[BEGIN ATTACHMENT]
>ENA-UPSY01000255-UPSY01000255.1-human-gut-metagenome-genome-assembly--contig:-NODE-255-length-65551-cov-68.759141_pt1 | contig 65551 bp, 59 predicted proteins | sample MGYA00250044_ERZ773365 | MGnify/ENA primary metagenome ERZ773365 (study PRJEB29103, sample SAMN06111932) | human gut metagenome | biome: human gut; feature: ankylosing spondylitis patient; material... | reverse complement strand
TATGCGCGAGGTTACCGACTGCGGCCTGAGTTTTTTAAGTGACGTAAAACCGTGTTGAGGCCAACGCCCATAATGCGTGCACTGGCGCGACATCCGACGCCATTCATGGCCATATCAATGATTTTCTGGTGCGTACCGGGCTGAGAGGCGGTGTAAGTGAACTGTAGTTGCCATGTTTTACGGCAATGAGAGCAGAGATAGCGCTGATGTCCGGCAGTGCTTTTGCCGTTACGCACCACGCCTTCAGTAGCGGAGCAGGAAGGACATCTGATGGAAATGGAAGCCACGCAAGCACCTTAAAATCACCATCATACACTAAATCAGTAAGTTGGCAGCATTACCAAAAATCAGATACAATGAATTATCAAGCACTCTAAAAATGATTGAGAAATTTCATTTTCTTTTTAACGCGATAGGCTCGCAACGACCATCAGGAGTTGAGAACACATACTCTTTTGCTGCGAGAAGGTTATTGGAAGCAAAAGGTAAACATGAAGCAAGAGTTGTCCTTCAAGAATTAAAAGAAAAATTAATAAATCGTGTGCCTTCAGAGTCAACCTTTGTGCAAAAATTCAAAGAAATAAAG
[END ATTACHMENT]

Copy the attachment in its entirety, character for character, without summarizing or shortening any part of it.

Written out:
>ENA-UPSY01000255-UPSY01000255.1-human-gut-metagenome-genome-assembly--contig:-NODE-255-length-65551-cov-68.759141_pt1 | contig 65551 bp, 59 predicted proteins | sample MGYA00250044_ERZ773365 | MGnify/ENA primary metagenome ERZ773365 (study PRJEB29103, sample SAMN06111932) | human gut metagenome | biome: human gut; feature: ankylosing spondylitis patient; material... | reverse complement strand
TATGCGCGAGGTTACCGACTGCGGCCTGAGTTTTTTAAGTGACGTAAAACCGTGTTGAGGCCAACGCCCATAATGCGTGCACTGGCGCGACATCCGACGCCATTCATGGCCATATCAATGATTTTCTGGTGCGTACCGGGCTGAGAGGCGGTGTAAGTGAACTGTAGTTGCCATGTTTTACGGCAATGAGAGCAGAGATAGCGCTGATGTCCGGCAGTGCTTTTGCCGTTACGCACCACGCCTTCAGTAGCGGAGCAGGAAGGACATCTGATGGAAATGGAAGCCACGCAAGCACCTTAAAATCACCATCATACACTAAATCAGTAAGTTGGCAGCATTACCAAAAATCAGATACAATGAATTATCAAGCACTCTAAAAATGATTGAGAAATTTCATTTTCTTTTTAACGCGATAGGCTCGCAACGACCATCAGGAGTTGAGAACACATACTCTTTTGCTGCGAGAAGGTTATTGGAAGCAAAAGGTAAACATGAAGCAAGAGTTGTCCTTCAAGAATTAAAAGAAAAATTAATAAATCGTGTGCCTTCAGAGTCAACCTTTGTGCAAAAATTCAAAGAAATAAAG